If you haven’t noticed, anger is making daily headlines. News of destruction, hate, and violence are almost so common that it doesn’t phase some. The reach of anger’s hand is far and wide; and one’s personal life is no exception. We get angry and other get angry at us. The question is; in a world wrought with anger, how does a follower of Christ deal with anger? Christ answers this question in Matthew 5:21-26. He teaches us that a right heart runs from anger and pursues reconciliation.
First a definition! Anger is a hateful and hurtful response that stems from a selfish heart. Jesus is not talking about anger toward injustices. He’s talking about destructive anger that is a product of meeting selfish desires. Anger punches walls or people because it doesn’t get its way. Anger shouts condemnation and profanities, because preferences aren’t met. Anger harbors hate to please pride. I believe that we view anger on a spectrum, anything from quiet resentment to committing murder. And within this spectrum lies the dark secret of anger. The spectrum leads us to believe that some forms of anger are not as bad as others, thus making some more acceptable than others. The truth is that anger is far more destructive that it wants you to believe. Anger steals life!!
In Jesus’ Sermon on the Mount, He teaches that anger steals life. Not just murder, but all anger that is not rooted in God steals life. How can this be? See, God created everyone in His image, therefore when we get angry, we get angry at those created in God’s image, thus we’re attacking God’s image. And Jesus reveals this in two insults. First he references the word “Raca” in Matthew 5:22. This word means “empty headed”. It would be the equivalent to damning someone or calling people worthless. So when we get angry we’re attacking a person’s value. God’s image gives everyone value, so when that value gets attacked, God takes it seriously.
The second insult is about calling someone a fool. Proverbs describes a fool as someone who neglects correction, is lazy, is arrogant, and the list goes on. To call someone a fool is to attack their identity. This would be the equivalent of calling a person or group of people idiots. Therefore, anger attacks another’s value and identity. When we’re angry, we say things to get even. Essentially, we’re trying to take something away from them. But what we don’t realize is that something that we’re trying to take away is their image in God, we’re stealing what God considers their life. In anger, we attempt to take away another’s image (value and identity) in God, the ultimate form of which is the physical act of murder. Thus, Jesus teaches us that anger steals life.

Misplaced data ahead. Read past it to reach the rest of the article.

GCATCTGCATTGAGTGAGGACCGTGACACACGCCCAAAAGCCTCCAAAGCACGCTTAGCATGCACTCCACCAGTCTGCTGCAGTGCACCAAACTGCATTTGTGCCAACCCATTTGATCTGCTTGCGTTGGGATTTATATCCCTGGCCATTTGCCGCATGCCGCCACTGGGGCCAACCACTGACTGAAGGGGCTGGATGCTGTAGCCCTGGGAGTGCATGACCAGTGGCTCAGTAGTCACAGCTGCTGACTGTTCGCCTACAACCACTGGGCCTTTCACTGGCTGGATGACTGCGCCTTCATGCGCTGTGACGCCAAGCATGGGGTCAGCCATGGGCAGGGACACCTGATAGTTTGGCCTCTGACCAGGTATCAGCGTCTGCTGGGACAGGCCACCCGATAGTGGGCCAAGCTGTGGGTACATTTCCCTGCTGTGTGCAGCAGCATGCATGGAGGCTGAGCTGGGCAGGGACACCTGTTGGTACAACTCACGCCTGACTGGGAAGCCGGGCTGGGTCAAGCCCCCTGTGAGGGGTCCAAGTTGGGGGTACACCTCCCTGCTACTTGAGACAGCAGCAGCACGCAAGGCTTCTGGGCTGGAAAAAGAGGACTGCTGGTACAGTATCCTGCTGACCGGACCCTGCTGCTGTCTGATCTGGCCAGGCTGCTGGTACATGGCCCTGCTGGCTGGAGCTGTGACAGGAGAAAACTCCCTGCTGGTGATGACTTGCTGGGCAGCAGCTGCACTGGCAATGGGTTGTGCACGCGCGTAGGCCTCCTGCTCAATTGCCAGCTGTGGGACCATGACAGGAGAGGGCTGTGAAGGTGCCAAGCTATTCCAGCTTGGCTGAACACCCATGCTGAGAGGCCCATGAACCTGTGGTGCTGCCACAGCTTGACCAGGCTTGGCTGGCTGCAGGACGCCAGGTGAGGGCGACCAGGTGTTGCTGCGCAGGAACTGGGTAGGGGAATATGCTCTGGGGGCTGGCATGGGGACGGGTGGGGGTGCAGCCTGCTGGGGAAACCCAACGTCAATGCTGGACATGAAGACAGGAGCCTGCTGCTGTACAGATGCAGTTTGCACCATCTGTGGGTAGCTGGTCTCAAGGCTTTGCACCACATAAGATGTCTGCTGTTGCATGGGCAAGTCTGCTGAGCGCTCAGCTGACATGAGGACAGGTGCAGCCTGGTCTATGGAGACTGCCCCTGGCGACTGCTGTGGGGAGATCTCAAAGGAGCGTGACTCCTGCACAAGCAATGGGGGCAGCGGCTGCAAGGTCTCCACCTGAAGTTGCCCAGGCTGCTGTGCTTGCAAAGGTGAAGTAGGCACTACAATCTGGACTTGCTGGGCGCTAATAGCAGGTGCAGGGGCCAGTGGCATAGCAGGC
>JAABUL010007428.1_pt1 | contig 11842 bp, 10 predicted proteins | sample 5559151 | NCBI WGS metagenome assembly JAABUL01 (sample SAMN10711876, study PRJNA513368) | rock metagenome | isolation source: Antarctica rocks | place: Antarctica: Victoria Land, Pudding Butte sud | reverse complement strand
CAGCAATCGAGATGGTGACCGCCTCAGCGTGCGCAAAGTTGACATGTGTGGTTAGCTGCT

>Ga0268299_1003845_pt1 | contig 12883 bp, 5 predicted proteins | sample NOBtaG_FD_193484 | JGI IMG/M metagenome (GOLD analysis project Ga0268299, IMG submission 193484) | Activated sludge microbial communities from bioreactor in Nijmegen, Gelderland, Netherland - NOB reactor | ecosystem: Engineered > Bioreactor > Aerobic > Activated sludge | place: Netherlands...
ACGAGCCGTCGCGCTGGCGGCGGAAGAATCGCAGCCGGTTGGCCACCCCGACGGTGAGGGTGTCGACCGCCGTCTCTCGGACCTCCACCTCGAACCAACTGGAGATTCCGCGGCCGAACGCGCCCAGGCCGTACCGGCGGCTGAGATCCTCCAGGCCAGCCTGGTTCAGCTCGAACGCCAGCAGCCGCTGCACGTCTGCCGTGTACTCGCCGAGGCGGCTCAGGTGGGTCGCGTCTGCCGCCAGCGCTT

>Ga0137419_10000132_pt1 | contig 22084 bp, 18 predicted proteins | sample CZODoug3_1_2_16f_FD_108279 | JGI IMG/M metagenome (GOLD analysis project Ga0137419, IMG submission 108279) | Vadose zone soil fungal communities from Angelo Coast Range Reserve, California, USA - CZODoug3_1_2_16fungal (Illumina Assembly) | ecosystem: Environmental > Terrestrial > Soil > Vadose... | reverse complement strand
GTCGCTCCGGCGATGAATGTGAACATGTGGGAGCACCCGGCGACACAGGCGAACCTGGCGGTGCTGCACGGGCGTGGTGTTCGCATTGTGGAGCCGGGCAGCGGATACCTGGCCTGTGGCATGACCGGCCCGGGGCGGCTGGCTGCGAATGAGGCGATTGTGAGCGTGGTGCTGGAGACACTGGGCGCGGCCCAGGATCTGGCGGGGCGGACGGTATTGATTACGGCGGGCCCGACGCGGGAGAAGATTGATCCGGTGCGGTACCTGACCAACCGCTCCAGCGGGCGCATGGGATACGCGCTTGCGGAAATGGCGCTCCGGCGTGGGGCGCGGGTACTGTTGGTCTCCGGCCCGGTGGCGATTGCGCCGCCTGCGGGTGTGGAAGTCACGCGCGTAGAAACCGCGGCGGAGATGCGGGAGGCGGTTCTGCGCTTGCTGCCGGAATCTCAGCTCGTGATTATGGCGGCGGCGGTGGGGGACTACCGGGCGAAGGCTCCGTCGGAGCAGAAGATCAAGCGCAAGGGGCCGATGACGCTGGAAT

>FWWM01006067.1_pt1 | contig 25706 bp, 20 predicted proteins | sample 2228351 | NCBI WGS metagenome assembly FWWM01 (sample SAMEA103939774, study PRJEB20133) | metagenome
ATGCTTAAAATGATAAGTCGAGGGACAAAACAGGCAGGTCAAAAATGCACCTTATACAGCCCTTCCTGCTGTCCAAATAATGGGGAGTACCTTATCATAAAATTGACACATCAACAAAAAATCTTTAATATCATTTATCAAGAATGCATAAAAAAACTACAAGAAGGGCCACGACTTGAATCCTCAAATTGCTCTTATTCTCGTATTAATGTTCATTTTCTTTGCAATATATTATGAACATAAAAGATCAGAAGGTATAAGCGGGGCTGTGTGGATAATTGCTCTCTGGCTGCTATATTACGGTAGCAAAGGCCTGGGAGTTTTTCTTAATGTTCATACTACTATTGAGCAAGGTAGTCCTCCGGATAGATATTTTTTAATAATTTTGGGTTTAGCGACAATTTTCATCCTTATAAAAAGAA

If anger steals life then we must run from anger and pursue reconciliation. Reconciliation cares about restoring relationship, it cares about restoring life that was stolen. We pursue reconciliation not only because Jesus commands us to, but also because Christ has pursued reconciliation with us. Although we were the ones that wronged God, He made the first move and sent His Son Jesus to die on the cross that we might be forgiven of our sins. He then rose from the dead just as the Scriptures said He would. His resurrection is our reconciliation. All we must do to receive reconciliation and the forgiveness of our sins, is to believe in Him. That’s it. And if God is so willing to reconcile with us despite our grave iniquities, then who are we to withhold reconciliation from others?
So how do I run from anger and pursue reconciliation as Christ teaches us? Through preparation, practice, patience, and prayer.
Preparation—If we can recognize when we get angry then we can consciously prepare to run from it. Is it when you’re hungry, talking politics, when do you get angry? By knowing this I can prepare to run from anger and choose a peaceful response. Romans 12:17-18, “Repay no one evil for evil, but give thought to do what is honorable in the sight of all. If possible, so far as it depends on you, live peaceably with all.”
Practice—Practice recognizing calling anger out and turning from it. Practice reconciliation. Maybe there is someone you need to forgive or confess to today. Colossians 3:12-13, “Put on then, as God’s chosen ones, holy and beloved, compassionate hearts, kindness, humility, meekness, and patience, bearing with one another and, if one has a complaint against another, forgiving each other; as the Lord has forgiven you, so you also must forgive.”
Patience—We’re going to get our buttons pushed. We live in a world that is wrought with sin, so things are going to happen that will tempt us toward anger. But if God can have patience with you and I, then we can have patience with others. We can choose to respond with patience rather than anger. We also need patience to pursue. When we pursue reconciliation with others, they may not accept it the first time. But pursue reconciliation nevertheless. Have patience and allow God to work on their heart. Proverbs 15:1 says, “A soft answer turns away wrath, but a harsh word stirs up anger.”
Prayer—finally we must admit that we can’t run from anger and pursue reconciliation on our own. It’s difficult to do this. Most of us often believe that if I feel it, then it must be right, and then act on it. This is not wise. When we feel anger, we should not give the devil the satisfaction of acting on it. We must humble ourselves before God recognizing that I can’t have a right heart on my own. Psalm 51:10, “Create in me a clean heart, O God, and renew a right spirit in me.”
When we pray God hears us and will give us that right heart. He will give us the opportunities for preparation, practice, patience, and prayer so that we may have a right heart that pursues reconciliation and runs from anger.